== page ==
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Categorized | Movies Editorial

Captain America – Comic vs Movie

Posted on August 28, 2014 at 11:54 am by David "Snackbar" Edmundson

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Marvel is famous across the world and is particularly popular among comic book fans. A number of these prominent comic book characters have made it to the big screen in multimillion dollar Hollywood blockbuster productions such as the X-Men films. Despite these Marvel films being massively popular, many die-hard fans are unhappy with the presentation of their favourite characters on the big screen. Due to this, Gala Casino, who have a range of Marvel games available on-site, have come up with some comparisons that take a closer look at the differences between the comic and movie portrayals of the most popular characters ever created by Marvel. These comparisons have sparked inspiration in us to take a look at one of Marvel’s most popular creations, Captain America, in more detail so that we can accurately compare the comic book version of Captain America Vs Movie Captain America.

Captain-America

Image from static.comicvine.com

Captain America has starred in multiple Hollywood movies to date and the lead character is played by American actor Chris Evans. Captain America was born in New York and his real name is Steve Rogers, but some of his aliases include Nomad, The Captain, Steven Grant Rogers, Roger Stevens, Yeoman America and The Sentinel of Liberty. The comic book first debuted in March 1941 and has remained increasingly popular. Steve Rogers was unable to join the Army during WWII due to his inferior physical condition but after volunteering as a test subject for the development of a serum, he was granted maximum speed and strength which then enabled him to become a Super Soldier. His powers include superhuman agility, strength, field command expertise and a vibranium steel shield. Captain America’s main enemies are Red Skull, Winter Soldier and H.Y.D.R.A.

There are many differences between the comic books and the movie versions of Captain America. In the film version, Captain America is in action for the first time when he learns that his best friend Bucky Barnes’ has been kidnapped. The comic book has Captain America plunged into battle as soon as the government realises his superhuman attributes. Barnes and Steve Rogers meet after Rogers is enlisted and Barnes is not a soldier in the comics. Instead, he is kept around to learn the ropes and it is him who discovers Captain America’s true identity as Steve Rogers. In the movies however, Steve Roger and Bucky Barnes are presented as being lifelong friends since childhood and is Barnes is also a soldier. Barnes is also captured by The Red Skull’s soldiers which evokes Rogers to engage in a rescue mission to save his best friend. The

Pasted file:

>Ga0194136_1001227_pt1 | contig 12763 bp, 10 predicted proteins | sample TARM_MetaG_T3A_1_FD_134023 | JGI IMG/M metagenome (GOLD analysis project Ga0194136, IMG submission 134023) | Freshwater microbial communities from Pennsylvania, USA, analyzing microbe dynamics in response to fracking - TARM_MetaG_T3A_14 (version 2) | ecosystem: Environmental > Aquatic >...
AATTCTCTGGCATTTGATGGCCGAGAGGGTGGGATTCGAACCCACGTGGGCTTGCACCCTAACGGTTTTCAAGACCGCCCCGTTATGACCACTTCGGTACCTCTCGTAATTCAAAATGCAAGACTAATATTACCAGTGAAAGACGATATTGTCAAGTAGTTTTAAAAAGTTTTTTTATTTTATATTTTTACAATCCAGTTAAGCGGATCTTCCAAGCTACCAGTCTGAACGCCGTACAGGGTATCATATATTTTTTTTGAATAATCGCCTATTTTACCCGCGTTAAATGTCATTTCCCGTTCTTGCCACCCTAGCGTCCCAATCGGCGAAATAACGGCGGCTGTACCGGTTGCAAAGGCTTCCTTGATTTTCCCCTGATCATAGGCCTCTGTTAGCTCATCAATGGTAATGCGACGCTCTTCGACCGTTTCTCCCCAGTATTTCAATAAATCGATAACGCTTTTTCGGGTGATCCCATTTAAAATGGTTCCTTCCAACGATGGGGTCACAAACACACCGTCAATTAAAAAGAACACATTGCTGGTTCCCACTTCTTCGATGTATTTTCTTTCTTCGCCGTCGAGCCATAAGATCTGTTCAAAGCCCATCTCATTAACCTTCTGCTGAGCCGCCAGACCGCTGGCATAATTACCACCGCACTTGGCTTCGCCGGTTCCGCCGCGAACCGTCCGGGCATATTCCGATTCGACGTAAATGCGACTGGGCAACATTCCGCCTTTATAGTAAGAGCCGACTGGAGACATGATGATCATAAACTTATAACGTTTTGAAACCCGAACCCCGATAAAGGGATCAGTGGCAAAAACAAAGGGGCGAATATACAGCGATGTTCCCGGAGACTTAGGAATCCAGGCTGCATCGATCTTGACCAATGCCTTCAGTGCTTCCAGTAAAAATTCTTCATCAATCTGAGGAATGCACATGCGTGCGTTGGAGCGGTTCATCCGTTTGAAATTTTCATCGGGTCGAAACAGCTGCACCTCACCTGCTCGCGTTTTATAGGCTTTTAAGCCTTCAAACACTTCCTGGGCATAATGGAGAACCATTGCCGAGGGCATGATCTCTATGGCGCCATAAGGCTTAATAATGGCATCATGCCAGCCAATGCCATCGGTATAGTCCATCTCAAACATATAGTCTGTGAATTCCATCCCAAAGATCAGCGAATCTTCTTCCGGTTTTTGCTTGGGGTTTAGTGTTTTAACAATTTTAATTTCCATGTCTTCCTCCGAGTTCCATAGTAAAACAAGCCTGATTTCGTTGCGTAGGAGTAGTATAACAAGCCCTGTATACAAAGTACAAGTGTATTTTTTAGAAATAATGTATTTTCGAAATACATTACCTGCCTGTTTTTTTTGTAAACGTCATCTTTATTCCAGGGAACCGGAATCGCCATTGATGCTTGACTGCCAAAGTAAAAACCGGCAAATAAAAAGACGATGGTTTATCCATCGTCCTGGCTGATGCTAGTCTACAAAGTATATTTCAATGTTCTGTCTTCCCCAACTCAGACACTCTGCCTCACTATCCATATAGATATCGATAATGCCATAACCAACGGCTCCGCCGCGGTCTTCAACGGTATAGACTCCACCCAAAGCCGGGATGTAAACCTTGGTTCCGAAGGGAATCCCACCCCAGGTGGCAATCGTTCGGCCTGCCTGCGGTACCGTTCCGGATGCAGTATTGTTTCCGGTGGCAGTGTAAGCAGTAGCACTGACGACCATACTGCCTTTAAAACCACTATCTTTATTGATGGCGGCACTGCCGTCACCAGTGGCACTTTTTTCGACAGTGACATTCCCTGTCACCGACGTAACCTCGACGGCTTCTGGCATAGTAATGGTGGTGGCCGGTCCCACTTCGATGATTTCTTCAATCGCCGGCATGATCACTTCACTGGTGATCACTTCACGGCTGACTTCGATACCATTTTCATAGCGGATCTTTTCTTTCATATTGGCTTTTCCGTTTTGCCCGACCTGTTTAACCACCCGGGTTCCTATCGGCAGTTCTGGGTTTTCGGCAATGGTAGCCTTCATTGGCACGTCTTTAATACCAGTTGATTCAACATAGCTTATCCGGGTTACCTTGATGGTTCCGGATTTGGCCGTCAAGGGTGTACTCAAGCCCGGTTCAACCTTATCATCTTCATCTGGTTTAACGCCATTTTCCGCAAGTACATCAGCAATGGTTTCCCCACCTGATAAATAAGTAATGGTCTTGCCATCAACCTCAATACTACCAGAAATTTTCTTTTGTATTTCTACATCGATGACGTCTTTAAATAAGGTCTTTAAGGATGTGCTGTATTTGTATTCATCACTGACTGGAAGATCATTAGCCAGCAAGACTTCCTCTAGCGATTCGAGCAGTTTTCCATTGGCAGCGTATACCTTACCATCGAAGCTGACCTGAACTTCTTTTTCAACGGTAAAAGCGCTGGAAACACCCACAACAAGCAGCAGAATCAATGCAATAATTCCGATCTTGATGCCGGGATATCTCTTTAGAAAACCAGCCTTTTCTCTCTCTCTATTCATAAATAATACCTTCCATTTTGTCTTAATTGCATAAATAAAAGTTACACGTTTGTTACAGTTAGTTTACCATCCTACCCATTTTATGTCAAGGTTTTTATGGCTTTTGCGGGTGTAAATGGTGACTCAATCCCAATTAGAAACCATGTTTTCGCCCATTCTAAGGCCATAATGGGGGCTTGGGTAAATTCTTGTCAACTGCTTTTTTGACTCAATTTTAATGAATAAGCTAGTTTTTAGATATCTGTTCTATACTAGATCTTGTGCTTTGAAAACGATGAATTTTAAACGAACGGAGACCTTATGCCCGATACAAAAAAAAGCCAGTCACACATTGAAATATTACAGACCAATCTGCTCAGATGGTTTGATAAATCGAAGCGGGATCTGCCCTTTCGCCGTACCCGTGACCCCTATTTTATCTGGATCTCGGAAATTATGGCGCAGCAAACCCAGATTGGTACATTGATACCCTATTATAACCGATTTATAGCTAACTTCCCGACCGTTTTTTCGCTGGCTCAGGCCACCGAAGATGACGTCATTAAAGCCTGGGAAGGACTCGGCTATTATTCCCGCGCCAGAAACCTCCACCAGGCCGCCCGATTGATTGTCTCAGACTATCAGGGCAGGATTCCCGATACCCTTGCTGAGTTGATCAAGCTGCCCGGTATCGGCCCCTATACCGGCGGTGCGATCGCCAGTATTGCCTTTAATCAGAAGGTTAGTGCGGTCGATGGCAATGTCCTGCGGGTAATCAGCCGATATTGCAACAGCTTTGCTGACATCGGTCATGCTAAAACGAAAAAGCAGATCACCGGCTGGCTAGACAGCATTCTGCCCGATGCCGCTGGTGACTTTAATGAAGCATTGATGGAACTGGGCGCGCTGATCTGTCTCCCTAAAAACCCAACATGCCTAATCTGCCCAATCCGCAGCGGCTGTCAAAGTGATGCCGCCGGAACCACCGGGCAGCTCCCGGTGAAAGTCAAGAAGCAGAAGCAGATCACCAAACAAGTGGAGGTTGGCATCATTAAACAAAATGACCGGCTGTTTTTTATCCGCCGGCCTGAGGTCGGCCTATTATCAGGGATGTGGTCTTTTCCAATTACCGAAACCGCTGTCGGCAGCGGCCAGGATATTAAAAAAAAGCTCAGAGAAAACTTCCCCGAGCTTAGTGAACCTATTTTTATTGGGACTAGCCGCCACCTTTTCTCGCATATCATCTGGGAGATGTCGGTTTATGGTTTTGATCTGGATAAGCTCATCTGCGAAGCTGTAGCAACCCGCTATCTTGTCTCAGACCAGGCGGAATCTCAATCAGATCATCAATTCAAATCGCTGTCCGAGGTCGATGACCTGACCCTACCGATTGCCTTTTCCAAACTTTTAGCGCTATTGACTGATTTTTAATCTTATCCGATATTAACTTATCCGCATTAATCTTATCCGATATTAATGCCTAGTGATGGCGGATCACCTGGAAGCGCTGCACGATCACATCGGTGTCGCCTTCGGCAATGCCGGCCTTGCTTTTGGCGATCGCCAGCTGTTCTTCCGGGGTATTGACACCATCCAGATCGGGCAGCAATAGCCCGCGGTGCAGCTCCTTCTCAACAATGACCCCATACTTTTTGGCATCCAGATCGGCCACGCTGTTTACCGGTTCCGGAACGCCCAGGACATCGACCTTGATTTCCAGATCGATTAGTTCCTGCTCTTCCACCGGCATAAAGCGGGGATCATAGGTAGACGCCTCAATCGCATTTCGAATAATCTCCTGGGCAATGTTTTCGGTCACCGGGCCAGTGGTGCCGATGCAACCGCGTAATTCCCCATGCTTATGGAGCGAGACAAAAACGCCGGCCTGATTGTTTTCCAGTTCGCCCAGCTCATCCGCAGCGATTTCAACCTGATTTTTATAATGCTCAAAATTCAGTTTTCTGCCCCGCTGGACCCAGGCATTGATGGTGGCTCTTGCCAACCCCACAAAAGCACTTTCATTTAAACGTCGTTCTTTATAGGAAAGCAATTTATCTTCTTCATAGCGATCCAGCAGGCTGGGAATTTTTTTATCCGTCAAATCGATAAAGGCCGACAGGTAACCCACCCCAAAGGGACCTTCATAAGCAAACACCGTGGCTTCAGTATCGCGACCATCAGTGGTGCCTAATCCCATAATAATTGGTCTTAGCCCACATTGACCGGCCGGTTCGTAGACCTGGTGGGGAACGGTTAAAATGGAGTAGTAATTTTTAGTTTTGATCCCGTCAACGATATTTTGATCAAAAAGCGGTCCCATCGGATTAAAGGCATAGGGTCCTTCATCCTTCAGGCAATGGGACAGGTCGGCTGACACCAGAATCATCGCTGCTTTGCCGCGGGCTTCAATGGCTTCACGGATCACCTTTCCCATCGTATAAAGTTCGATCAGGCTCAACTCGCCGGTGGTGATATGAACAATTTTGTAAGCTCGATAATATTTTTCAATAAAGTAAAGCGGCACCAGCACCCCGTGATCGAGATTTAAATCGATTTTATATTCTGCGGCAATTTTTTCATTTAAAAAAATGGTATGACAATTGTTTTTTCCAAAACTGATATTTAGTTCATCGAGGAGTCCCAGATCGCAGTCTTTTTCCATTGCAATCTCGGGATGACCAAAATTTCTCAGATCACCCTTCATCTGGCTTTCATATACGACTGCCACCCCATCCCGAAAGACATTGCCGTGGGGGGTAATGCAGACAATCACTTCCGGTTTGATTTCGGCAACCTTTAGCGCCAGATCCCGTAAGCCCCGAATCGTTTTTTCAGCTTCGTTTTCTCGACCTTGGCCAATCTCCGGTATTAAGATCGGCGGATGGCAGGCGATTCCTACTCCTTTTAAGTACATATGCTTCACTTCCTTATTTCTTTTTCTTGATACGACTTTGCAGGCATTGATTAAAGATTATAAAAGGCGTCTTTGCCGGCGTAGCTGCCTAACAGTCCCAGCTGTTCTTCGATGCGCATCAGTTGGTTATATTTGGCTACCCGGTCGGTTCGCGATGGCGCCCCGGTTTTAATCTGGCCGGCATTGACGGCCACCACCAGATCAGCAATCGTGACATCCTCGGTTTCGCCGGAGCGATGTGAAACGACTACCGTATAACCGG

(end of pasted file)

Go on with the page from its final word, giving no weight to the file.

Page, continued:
Image from static.comicvine.com

Image from static.comicvine.com

Captain America movie depicts Nick Fury as the director of SHIELD, putting together the Avengers Initiative and even revives Rogers from his Arctic ice deep sleep. Surprisingly, the comics present Nick Fury in a completely different manner. Nick Fury is the Howling Commandos sergeant during World War II and led them in their own title that rarely interacted with Captain America during the 1940’s. Captain America is definitely one of the more well-known Marvel creations and has been the subject of two feature films including Captain America: The Winter Soldier and has also been seen supporting roles in the Avenger films. Although the movie adaptions of Captain America are awesome, many people still claim that nothing can beat the original!

Each Marvel character has a very detailed backstory which means that there are many factors to consider which makes translating everything into a film extremely difficult to achieve. The list created by Gala looks at how some of the Marvel characters have been depicted on the big silver screen in comparison to their comic book origins. Although die-hard fans would rather the films stick to each and every details of the comic books, this is difficult for film makers due to budgets, artistic licence and time constraints etc.

 

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